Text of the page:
Pierre Bérubé is working to ensure affordable and cleaner drinking water for all - photo by Martin Dee
UBC Reports | Vol. 53 | No. 3 | Mar. 1, 2007
Water Probe Optimizes Treatment Plants
By Brian Lin
Pierre Bérubé doesn’t think twice about drinking water straight from the tap and shuns consumer water filters and bottled water as “gimmicks.”
One of only a handful of Civil Engineering professors specializing in drinking water treatment in Canada, Bérubé has now developed a tiny tool that could see the rest of us as confident of the purity of tap water as he is. He is working with the City of Kamloops to test his idea.
“We’re very lucky here in the Lower Mainland because our water comes from small, well protected watersheds fed by snow-melt and rain,” says Bérubé. “In other municipalities such as Kamloops, it is impossible to completely protect the water since it often comes from rivers that can be hundreds of kilometres long and as a result, there are more opportunities for impurities such as pathogens to be introduced into the water.”
“In those cases, treatment using conventional sand filtration may fall short, with a large amount of impurities quite literally falling through the cracks.”
In the past decade, membrane-based water filtration systems have become the predominant technology to replace sand-based systems. They cost about the same to install and require a lot less space -- a unit capable of treating water for 5,000 residents is about the size of a large closet. They can also be much cheaper to operate over the long run.
The leading technology in membrane-based systems was developed in Canada by a company called Zenon (which has since been acquired by GE). Dubbed the ZeeWeed®, it is capable of filtering out up to 99.999 per cent of impurities, as opposed to 99.9 per cent for sand filtration systems.
Despite these obvious advantages, membrane-based systems remain out of reach, especially for small municipalities that can’t afford a sand-based system in the first place. Now Bérubé and his team of undergrad and graduate students have developed a microprobe that could make membrane systems cheaper to operate, and in turn make it possible for smaller communities to provide more affordable and cleaner drinking water.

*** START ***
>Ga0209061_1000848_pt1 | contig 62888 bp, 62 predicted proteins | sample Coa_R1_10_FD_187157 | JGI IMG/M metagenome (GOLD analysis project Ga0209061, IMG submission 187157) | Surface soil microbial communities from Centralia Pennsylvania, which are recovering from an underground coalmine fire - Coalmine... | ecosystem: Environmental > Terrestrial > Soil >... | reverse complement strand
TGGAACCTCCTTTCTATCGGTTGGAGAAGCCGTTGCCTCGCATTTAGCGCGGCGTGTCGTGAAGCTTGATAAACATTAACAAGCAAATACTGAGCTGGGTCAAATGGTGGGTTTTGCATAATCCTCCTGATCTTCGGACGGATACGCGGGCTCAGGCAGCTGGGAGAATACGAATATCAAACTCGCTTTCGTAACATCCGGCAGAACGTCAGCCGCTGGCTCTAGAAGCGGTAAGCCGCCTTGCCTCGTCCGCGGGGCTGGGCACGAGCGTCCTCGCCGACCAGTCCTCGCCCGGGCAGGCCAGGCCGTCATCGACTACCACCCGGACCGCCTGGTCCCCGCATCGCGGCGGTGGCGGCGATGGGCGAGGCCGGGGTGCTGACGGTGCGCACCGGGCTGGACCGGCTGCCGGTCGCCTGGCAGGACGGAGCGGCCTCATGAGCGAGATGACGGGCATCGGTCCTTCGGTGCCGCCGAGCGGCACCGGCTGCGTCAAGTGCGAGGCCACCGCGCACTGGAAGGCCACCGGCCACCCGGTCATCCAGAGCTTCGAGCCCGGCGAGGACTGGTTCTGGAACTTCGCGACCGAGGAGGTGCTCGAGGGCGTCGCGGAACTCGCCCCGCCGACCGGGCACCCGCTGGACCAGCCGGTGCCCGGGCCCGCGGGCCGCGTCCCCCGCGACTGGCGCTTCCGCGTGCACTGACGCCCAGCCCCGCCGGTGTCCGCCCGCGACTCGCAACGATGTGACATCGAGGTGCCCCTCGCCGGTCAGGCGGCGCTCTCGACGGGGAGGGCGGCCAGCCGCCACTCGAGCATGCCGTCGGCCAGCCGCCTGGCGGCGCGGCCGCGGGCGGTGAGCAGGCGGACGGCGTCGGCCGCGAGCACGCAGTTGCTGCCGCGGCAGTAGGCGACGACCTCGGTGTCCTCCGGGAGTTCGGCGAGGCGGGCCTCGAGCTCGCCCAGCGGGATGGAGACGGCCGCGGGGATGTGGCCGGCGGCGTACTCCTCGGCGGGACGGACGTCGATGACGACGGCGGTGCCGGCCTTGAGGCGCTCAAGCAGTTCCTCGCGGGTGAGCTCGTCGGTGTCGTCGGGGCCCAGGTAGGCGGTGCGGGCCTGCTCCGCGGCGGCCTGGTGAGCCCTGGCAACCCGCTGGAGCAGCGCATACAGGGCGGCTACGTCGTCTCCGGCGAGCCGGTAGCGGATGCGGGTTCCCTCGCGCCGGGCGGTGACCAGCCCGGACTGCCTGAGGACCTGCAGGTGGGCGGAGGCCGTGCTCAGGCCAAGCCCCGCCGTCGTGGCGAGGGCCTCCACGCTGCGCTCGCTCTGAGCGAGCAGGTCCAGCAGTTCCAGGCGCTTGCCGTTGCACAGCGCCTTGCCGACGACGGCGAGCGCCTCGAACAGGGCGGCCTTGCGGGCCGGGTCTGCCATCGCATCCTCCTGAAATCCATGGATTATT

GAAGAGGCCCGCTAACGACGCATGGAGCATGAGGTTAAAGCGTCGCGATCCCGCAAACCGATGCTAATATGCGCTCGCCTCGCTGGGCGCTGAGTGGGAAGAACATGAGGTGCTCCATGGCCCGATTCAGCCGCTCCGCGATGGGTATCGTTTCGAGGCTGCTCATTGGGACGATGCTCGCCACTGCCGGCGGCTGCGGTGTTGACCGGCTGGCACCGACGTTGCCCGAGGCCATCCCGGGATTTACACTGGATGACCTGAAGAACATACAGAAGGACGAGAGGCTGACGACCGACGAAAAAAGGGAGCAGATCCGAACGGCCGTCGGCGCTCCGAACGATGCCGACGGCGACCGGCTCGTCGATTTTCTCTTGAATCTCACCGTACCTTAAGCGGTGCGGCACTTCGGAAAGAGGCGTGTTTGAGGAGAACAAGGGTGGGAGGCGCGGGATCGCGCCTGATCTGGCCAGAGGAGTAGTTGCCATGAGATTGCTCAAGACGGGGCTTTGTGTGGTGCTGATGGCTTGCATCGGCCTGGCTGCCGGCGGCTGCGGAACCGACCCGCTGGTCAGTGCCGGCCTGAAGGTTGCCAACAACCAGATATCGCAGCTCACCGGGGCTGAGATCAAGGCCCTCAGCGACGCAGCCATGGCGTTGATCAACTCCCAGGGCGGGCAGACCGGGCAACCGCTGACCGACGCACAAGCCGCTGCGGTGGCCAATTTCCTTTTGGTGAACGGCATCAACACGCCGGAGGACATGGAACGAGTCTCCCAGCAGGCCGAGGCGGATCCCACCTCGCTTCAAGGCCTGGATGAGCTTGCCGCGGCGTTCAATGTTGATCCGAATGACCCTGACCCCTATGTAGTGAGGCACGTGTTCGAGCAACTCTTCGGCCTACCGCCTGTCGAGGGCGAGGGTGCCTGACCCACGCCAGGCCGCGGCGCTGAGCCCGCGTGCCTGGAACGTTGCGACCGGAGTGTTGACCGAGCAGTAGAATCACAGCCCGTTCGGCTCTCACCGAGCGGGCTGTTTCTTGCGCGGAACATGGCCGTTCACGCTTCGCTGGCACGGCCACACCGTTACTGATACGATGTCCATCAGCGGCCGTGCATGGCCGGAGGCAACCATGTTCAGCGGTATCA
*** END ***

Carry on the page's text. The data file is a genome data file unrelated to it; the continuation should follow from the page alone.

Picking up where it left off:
The membrane-based systems consist of thousands of polymer-coated fibres -- hollow tubes 2m in length and about the girth of cooked spaghetti -- vertically submerged in large tanks of water and fixed to the bottom. As source water flows through the tank, suction is applied to the top of the fibres, forcing water to enter through tiny pores on the fibres’ surface, leaving impurities behind.
Meanwhile, air is pumped into the bottom of the tank and as the bubbles rise, they cling to the fibres’ surfaces and the shearing force scrapes off the gunk, so to speak.
“Aeration alone is 30-40 per cent of the operating cost and optimizing it could mean hundreds of thousands of dollars in savings for communities such as Kamloops that use membrane treatment,” says Bérubé.
And that’s where the microprobes come in. Made of platinum and embedded in Teflon-coated fibres identical to their polymer counterparts in size, the microprobes serve as stealthy detectives, collecting valuable data to back up current hypotheses on the complex interaction between air bubbles, water flow and even the bumps-and-grinds among the fibres themselves.
“Up to now, optimizing the system involved a lot of expensive trials and errors,” says Bérubé. “Since we could only measure how pure the water was coming out of the other end, we had no idea which part of the process -- the bubble size, flow path or fibre denseness, for example -- was contributing to better filtration.”
In fact, preliminary data suggests the fibres “clean themselves” more effectively simply by bumping into each other. “If this is true, we may be able to replace the aeration system with an inexpensive mechanical device that promotes fibre contact and achieve the same outcome” says Bérubé, who is working with Zenon and the city of Kamloops to use the microprobes to monitor a full-scale system this summer.